CM: Your debut EP "Damn You & Damn Me, Too" just came out literally a few weeks ago. And it's a great release. It actually made our Top 10 EP's of the year for 2011. How has the general public responded to the EP?
MC: So far, we’ve been getting nothing but positive remarks about it. Now it’s on iTunes and people have been downloading and rating it positively. It’s always very nice to see that kind of data-driven, numbers-based stuff. When we had our release show at the Ashbary Coffee House this past December and we could see people moving and nodding and really digging the songs- I can honestly say that has been the most fulfilling way we’ve gotten feedback.

NS: I think the fact people haven’t rioted in the streets setting fire to copies of it really is a testament as to how not awful it is.  We put a lot of work into it, and we hope that it shows and people can appreciate that.  I feel that is something you can only find in this independent artist scene, which is hardwork and honesty. That can take you a long way. People aren’t stupid; they can tell if your sincerity is contrived or not.

CM: I love your sound and style, and hear so many different influences in your sound. Who are some of the bands musical influences?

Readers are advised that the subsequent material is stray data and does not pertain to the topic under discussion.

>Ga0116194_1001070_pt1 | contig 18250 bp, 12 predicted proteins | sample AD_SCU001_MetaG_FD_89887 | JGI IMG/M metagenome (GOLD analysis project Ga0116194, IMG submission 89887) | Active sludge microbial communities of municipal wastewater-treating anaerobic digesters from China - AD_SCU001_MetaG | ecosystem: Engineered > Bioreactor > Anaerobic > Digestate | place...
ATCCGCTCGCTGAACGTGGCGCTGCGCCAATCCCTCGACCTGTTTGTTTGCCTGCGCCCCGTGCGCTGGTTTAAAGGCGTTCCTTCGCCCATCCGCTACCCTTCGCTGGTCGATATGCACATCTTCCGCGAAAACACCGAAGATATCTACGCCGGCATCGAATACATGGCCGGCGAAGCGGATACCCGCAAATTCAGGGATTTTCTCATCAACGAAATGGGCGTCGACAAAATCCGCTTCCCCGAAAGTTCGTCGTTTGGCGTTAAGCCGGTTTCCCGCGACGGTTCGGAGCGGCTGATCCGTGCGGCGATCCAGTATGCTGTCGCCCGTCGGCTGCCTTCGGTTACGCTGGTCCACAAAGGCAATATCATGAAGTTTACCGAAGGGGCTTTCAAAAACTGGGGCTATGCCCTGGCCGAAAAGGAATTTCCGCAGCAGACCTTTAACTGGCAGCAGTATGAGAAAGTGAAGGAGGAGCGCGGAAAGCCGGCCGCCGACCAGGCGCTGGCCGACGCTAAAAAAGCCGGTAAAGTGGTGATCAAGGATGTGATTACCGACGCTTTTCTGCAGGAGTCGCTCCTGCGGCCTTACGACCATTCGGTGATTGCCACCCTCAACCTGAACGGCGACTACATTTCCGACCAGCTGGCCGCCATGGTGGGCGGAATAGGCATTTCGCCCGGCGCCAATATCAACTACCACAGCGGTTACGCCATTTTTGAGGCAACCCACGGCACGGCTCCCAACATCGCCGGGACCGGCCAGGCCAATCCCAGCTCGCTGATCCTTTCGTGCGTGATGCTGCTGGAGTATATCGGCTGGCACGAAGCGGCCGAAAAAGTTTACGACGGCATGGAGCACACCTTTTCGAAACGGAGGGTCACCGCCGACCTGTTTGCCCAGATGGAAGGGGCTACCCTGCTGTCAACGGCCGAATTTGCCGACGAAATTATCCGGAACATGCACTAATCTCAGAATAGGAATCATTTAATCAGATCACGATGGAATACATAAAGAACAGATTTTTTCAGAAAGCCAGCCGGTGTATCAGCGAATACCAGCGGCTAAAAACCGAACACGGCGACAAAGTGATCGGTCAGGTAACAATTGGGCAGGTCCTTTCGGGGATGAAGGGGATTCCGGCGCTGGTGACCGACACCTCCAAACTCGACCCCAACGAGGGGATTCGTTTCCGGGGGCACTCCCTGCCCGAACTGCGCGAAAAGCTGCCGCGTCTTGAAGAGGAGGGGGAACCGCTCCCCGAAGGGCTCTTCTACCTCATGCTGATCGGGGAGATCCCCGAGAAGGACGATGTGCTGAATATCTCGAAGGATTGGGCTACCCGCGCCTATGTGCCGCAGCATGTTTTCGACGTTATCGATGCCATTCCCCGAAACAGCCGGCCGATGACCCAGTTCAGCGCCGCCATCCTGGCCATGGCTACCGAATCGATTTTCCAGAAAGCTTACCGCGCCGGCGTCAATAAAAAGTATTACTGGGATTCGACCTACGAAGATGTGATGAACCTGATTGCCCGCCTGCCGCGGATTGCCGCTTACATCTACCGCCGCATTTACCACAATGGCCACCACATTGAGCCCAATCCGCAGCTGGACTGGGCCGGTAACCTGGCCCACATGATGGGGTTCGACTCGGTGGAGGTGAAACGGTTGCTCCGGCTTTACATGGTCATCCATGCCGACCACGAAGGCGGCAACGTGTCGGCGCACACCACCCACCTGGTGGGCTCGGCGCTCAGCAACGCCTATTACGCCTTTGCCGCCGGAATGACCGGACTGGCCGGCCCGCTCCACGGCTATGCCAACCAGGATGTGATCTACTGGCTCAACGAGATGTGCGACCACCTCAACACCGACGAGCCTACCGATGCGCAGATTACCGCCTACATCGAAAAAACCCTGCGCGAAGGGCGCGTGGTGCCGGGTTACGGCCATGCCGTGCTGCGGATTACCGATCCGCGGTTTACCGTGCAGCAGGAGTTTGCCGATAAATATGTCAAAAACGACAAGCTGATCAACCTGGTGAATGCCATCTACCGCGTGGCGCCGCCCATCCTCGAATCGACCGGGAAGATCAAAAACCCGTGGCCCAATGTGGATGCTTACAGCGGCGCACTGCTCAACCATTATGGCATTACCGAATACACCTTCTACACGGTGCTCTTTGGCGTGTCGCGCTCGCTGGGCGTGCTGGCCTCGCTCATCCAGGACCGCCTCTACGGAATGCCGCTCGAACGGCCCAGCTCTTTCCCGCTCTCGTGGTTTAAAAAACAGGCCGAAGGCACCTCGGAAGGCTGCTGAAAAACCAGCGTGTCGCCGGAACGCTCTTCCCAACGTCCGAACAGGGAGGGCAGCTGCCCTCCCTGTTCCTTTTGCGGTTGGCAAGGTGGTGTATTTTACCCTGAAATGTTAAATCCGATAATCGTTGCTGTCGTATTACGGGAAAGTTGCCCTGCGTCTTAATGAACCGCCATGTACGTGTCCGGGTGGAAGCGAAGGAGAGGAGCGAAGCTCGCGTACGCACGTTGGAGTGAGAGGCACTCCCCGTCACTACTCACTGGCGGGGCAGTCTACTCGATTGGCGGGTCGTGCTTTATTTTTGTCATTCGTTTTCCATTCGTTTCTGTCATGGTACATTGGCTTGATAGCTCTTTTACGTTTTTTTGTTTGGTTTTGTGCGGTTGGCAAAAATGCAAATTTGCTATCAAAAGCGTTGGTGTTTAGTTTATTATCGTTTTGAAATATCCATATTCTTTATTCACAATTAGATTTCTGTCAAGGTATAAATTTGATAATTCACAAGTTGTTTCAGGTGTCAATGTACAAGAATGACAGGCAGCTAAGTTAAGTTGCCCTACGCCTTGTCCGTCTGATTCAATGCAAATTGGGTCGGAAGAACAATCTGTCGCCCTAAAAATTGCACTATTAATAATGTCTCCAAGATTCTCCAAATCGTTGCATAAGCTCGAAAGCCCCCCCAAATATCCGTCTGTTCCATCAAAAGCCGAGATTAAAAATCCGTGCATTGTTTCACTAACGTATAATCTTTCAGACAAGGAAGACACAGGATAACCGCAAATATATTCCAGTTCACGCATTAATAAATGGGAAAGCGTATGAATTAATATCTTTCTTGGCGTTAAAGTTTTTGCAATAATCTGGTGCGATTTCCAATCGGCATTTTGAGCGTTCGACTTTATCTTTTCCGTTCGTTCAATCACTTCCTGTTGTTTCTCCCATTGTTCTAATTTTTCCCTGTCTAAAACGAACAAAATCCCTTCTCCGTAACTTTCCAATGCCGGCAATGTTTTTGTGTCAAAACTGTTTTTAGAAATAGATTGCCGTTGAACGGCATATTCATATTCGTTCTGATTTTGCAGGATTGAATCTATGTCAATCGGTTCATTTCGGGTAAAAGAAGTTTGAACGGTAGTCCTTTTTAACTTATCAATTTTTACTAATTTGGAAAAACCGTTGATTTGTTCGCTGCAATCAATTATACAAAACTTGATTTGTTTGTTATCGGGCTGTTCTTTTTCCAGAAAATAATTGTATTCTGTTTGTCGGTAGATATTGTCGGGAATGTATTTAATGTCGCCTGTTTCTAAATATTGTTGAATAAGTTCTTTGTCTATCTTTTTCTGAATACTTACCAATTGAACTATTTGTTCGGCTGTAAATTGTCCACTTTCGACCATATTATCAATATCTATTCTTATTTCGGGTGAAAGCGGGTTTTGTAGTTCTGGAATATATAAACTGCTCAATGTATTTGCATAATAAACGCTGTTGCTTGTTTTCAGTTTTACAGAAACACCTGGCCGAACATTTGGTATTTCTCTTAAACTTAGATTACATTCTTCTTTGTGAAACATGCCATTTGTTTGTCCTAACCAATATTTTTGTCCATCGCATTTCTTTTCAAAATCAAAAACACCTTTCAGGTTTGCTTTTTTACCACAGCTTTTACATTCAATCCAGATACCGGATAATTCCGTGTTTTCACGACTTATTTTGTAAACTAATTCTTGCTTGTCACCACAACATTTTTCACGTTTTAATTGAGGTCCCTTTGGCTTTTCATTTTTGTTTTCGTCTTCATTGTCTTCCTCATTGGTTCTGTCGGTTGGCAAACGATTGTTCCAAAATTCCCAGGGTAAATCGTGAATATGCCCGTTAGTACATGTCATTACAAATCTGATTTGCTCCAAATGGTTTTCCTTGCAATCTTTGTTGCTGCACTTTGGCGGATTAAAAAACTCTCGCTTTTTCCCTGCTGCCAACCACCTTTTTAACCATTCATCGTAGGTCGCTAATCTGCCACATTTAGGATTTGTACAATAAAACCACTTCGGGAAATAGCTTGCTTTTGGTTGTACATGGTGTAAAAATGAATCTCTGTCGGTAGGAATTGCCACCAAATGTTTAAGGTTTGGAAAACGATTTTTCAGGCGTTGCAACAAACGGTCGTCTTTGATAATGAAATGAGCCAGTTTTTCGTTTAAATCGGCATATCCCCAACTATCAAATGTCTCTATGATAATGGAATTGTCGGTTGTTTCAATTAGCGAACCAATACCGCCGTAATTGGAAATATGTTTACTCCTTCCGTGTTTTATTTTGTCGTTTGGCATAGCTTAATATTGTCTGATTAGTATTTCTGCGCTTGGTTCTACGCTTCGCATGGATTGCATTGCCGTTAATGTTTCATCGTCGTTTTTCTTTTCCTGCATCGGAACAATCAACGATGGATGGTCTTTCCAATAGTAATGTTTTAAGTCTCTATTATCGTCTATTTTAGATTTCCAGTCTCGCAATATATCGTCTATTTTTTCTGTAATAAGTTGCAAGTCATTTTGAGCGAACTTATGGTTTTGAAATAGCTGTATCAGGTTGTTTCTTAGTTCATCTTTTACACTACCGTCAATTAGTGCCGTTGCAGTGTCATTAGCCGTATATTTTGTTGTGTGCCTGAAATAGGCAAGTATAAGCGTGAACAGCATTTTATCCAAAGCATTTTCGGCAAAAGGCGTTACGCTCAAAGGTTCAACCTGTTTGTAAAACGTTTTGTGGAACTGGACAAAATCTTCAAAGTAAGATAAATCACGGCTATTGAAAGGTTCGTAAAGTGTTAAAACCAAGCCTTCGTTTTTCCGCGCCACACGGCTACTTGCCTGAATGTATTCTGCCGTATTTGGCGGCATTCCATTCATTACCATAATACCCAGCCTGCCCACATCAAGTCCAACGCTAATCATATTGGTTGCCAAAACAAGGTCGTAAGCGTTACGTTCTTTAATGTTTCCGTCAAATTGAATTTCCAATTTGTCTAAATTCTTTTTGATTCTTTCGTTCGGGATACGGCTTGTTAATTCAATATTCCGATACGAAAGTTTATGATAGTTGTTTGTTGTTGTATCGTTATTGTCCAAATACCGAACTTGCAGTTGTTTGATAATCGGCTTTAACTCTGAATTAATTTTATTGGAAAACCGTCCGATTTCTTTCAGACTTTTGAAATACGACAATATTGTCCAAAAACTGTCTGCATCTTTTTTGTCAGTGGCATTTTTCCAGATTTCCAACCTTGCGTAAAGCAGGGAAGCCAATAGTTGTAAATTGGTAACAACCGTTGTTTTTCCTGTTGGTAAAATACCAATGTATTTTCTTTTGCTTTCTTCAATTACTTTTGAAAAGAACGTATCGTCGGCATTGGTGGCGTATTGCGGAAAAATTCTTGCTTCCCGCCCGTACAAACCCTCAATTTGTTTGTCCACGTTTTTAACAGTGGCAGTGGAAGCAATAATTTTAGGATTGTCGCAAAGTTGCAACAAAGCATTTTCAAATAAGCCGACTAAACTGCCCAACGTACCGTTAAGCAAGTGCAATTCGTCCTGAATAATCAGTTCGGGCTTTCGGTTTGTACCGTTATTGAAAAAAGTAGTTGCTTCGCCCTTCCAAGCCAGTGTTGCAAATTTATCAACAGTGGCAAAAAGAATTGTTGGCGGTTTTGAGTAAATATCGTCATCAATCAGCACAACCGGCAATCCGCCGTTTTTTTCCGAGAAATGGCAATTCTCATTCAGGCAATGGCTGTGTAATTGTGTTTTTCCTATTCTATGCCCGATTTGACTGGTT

NS::  As the songwriter, I want to write the kind of music that I’d actually enjoy listening to, so I draw a lot of inspiration directly from some of my favorite bands.  I love that super large rock sound from  the Foo Fighters , and the fuzzy noise rock from the Silversun Pickups. Anyone who knows me knows how much I love Manchester Orchestra, and Max Bemis and Say Anything are always in rotation for me.  The biggest thing I took from the Beatles was Paul McCartney’s scream, and, while I’m born and raised in Chicago, my dream really is to be southern rock band from the 70s.

CM: I know you guys released the EP on your own without the help of any labels. Has any indie labels scouted you guys out for a possible release later on? Or are you going to continue releasing your own material?

MC: This EP was a ton of work on all fronts. It’s crazy just how much legwork and business goes into recording and releasing an album. Thankfully, we caught a break with a great studio and an engineer with a boatload of patience. It’s been a very rewarding experience and one that will hopefully pay off for us. That being said, label assistance is always great- especially from smaller ones that are truly behind the artist.  
NS: There is this aspect of being in a band, the business/marketing side, that people don’t see. I wish we could just write, record, and play shows, but it’s so much more.  We are basically learning as we go. It can be frustrating more often than not, but we keep at it, because it let’s us do what we love.

CM: When it comes to songwriting, is it a group effort or does everyone bring certain songs to the table when it comes time for new material?